Here’s what happened when scientists translated a spider web into music

Arachnid-rock, anyone?

A group of scientific researchers have pioneered “spider web sonification” after investigating the combined vibrations of individual strands.

The bizarre experiment was spearheaded by Markus Buehler, a scientist who holds a postdoctoral degree in material science.

Joining forces with other scientists at the prestigious Massachusetts Institute of Technology (MIT), Buehler was able to translate the vibrations into a cacophony of stirring and, admittedly, slightly unsettling noises.

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The team captured the results by laser-scanning a natural spider web to map 2D cross-sections, before using┬ácomputer algorithms to reconstruct the cobweb’s 3D network.

After assigning different sound frequencies to each strand, they were then able to play the reconstructed web like a harp to explore the different sounds it would make.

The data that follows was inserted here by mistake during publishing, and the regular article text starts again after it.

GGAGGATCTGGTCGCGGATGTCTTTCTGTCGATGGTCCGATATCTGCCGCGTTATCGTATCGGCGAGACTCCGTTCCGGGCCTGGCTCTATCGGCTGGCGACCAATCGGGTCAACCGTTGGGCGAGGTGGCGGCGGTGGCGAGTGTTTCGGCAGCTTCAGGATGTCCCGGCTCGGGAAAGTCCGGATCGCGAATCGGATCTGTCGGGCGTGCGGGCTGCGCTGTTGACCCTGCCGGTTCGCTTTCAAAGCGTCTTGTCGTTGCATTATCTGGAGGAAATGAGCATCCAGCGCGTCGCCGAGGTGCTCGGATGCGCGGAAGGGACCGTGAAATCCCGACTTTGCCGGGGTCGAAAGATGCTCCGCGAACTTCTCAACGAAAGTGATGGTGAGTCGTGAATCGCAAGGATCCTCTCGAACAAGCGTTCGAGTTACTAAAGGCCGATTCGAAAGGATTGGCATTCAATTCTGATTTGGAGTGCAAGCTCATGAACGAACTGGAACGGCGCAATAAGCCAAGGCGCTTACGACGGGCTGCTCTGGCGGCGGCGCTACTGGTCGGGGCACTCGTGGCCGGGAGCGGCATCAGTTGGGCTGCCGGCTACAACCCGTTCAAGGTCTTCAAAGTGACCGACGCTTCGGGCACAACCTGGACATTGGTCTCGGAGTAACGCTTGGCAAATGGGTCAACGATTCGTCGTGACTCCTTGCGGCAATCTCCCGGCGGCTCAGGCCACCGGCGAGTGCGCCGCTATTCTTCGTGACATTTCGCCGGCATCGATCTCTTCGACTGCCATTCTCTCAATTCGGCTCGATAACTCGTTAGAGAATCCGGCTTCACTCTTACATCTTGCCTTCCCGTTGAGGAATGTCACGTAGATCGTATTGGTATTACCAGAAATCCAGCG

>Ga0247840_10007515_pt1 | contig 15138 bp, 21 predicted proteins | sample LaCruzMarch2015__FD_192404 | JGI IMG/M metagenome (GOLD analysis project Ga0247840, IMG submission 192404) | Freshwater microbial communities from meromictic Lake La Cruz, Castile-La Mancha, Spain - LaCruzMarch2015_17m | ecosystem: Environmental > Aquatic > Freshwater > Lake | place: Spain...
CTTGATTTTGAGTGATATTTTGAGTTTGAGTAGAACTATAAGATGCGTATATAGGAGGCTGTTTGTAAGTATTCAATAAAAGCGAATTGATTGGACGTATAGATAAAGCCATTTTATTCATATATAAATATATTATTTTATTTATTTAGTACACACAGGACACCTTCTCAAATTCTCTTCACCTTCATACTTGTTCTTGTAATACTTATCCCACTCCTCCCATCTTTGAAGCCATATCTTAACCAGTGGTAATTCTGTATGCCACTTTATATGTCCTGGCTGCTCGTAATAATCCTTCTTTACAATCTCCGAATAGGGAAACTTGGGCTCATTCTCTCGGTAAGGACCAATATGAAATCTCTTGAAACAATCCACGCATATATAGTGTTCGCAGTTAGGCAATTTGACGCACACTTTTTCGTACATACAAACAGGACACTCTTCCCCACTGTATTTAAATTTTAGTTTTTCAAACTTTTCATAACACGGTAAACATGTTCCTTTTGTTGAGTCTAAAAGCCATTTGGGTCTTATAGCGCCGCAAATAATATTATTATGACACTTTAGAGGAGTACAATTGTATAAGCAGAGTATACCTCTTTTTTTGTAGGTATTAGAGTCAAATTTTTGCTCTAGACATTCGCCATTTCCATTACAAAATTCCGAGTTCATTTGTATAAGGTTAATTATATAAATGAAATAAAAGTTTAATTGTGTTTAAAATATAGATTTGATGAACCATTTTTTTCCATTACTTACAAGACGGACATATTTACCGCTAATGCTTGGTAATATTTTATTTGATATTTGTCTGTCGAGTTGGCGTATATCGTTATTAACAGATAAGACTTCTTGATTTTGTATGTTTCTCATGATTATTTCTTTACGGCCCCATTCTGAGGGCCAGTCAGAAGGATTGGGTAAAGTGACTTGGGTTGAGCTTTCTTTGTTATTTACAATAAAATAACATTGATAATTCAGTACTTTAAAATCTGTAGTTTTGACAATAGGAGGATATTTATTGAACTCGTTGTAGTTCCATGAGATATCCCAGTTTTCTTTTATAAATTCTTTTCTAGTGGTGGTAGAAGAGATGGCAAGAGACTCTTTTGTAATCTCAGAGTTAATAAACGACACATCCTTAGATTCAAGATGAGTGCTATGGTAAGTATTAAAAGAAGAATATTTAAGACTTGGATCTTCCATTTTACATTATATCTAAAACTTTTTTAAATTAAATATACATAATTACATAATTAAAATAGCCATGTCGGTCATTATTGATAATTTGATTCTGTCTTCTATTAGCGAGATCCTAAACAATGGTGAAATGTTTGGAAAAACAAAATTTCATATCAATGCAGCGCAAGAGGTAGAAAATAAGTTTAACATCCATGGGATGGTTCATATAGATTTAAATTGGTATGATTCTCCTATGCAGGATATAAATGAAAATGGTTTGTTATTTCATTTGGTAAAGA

“The spider lives in an environment of vibrating strings,” Buehler told Phys.org earlier this month.

“They don’t see very well, so they sense their world through vibrations, which have different frequencies.”

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As for the results, Buehler hopes they could pave the way for communications with spiders by sending vibrations down individual strands.

“We’re trying to generate synthetic signals to basically speak the language of the spider,” Buehler added. “If we expose them to certain patterns of rhythms or vibrations, can we affect what they do, and can we begin to communicate with them? Those are really exciting ideas.”

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